Usually, the flow pressure is positive on the horizontal side of the steps due to the flow hitting the bottom. However, in the vertical face and especially in the upper half of the vertical faces of the steps and in the cavity area, pressure decreases and this issue is associated with negative pressures in some cases. Naturally, the configurations that have the lowest negative pressure on the vertical faces of the steps among the stepped–labyrinth configurations are more favorable in terms of the possibility of cavitation. Based on the graphs in Figure 10, the highest value of negative pressure in all configurations and in all axes occurred in the RLSS configuration. This makes the RLSS configuration less favorable than the TLSS configuration. It should be noted that one of the solutions to deal with negative pressures and cavitation in spillways is flow aeration. The flow on conventional and labyrinth type of stepped spillways is disturbed and highly aerated due to the roughness in the bed. Therefore, it can be resistant to negative pressures and cavitation to a great extent.

### TKE of flow

### Flow energy dissipation

^{3}/s and

*d*

_{c}/

*h*=1.45, the trapezoidal and rectangular stepped spillways have obtained 34.7 and 21.1% more energy dissipation than the conventional FSS. From the hydraulic point of view, it can be pointed out that energy dissipation is directly related to the roughness and resistance in the flow path. Since in stepped–labyrinth configurations, the contact surface of the flow with the bed and the roughness in the path increases compared to the conventional stepped configuration, therefore the rate of energy consumption in this form of spillways is high. On the other hand, since the length of the labyrinth cycles added to the conventional stepped form in the trapezoidal configuration is greater than that of the rectangular labyrinth form and creates more roughness along the flow path in each step, the dissipation rate in them is higher. A comparison of the energy dissipation in the conventional stepped spillway model investigated here with the experimental models of Felder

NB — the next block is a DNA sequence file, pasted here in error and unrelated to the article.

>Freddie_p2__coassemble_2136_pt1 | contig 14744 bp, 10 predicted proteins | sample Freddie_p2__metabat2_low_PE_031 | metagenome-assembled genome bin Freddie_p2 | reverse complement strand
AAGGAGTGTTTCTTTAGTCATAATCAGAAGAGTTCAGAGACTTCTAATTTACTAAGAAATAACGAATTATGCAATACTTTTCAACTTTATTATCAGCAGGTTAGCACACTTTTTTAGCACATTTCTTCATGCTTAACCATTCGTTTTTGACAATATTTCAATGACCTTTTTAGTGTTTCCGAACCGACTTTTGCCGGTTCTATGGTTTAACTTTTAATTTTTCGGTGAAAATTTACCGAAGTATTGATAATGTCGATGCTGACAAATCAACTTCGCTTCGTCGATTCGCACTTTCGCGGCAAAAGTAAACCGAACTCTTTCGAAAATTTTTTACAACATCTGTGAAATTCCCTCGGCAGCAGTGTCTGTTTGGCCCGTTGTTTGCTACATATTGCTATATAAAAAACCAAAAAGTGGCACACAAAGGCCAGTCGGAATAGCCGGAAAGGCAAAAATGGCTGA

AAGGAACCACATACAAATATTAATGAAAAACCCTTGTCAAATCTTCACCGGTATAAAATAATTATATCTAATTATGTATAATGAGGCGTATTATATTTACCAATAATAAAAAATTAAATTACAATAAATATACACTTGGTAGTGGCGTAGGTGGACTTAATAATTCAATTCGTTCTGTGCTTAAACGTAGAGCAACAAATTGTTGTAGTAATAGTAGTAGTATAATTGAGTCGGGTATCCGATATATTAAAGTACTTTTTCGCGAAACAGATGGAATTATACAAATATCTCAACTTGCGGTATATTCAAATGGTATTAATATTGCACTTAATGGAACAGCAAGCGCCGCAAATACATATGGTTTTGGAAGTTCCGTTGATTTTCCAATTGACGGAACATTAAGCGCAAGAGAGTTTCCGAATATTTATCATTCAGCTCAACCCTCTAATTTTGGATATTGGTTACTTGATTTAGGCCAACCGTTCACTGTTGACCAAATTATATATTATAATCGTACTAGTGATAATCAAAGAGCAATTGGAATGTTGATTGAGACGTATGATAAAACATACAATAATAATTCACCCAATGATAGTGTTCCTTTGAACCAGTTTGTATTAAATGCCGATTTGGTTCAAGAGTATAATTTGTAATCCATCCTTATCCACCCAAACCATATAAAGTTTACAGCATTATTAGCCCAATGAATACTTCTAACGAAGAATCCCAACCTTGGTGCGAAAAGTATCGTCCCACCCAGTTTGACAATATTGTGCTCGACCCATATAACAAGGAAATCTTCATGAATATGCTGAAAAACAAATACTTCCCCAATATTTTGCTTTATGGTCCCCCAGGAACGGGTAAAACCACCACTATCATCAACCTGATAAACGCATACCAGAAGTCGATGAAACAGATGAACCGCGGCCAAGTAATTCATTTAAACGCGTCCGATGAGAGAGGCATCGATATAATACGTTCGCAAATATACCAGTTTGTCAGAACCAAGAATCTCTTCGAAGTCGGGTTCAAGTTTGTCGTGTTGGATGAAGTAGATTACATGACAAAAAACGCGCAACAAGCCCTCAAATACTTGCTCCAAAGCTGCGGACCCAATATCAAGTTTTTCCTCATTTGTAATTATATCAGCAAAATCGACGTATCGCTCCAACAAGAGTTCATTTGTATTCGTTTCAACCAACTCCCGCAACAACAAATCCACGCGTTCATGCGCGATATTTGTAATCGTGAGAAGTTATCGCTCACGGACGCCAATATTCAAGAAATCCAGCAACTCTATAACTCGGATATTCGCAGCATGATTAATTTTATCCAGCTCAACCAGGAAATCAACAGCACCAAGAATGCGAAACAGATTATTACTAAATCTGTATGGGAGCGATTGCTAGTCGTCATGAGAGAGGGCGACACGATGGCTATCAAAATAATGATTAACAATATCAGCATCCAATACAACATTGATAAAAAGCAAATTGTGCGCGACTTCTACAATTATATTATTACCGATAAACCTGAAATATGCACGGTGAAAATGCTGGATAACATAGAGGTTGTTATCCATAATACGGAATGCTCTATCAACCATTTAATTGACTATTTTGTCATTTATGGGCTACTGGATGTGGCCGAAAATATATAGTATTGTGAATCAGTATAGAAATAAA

*et al.*(2012a), Thorwarth (2008) and the comparison between the energy dissipation rate in the current TLSS model with the numerical model of Ghaderi

*et al.*(2020a) indicates that the results of the current model are in agreement with the results of the mentioned researchers (Figure 14).

In Figure 14, *H*_{max} = 1.5*d _{c}* +

*H*

_{dam}and Δ

*z*is the vertical distance of the spillway crest to the last step.

## CONCLUSION

To improve the performance of stepped–labyrinth combined spillways, in the present research, an attempt was made to evaluate their hydraulic performance in three dimensions with trapezoidal and rectangular configurations using the OpenFOAM model. In this regard, the following results were obtained:

The labyrinth and, especially, the trapezoidal configuration has significantly reduced the flow velocity at the end of the spillway compared to the conventional form of the stepped spillway, so that in the last step of the trapezoidal- and rectangular-labyrinth configurations, the flow velocity was decreased by 50.5 and 31.1%, respectively, compared to the conventional stepped spillway configuration.

The minimum pressure on the vertical face of the steps has been created in the upper half of this face and the rectangular configuration has resulted in the highest value of negative pressure on the vertical face.

The TKE over the spillway in all configurations is increased downstream. The trapezoidal configuration of stepped–labyrinth spillway also has the highest amount of TKE.

In stepped–labyrinth spillways, more energy dissipation has been achieved than the conventional stepped spillway, so that for the flow conditions of 0.09 m

^{3}/s and*d*_{c}/*h*= 1.45, trapezoidal and rectangular stepped–labyrinth spillways had higher energy dissipation than the conventional stepped spillway, 34.7 and 21.1%, respectively.

## DATA AVAILABILITY STATEMENT

Data cannot be made publicly available; readers should contact the corresponding author for details.

## CONFLICT OF INTEREST

The authors declare there is no conflict.

## REFERENCES

*Free-surface Flow Interface and air-Entrainment Modelling Using OpenFOAM*

*PhD thesis*

*Water supply*

**22**(2), 1255–1274.

*Iranian Journal of Science and Technology, Transactions of Civil Engineering*

**45**, 443–455.

*Hydraulics of Pooled Stepped Spillways- Self-Induced Unsteady Flow and Energy Dissipation*

*Ph.D. Thesis*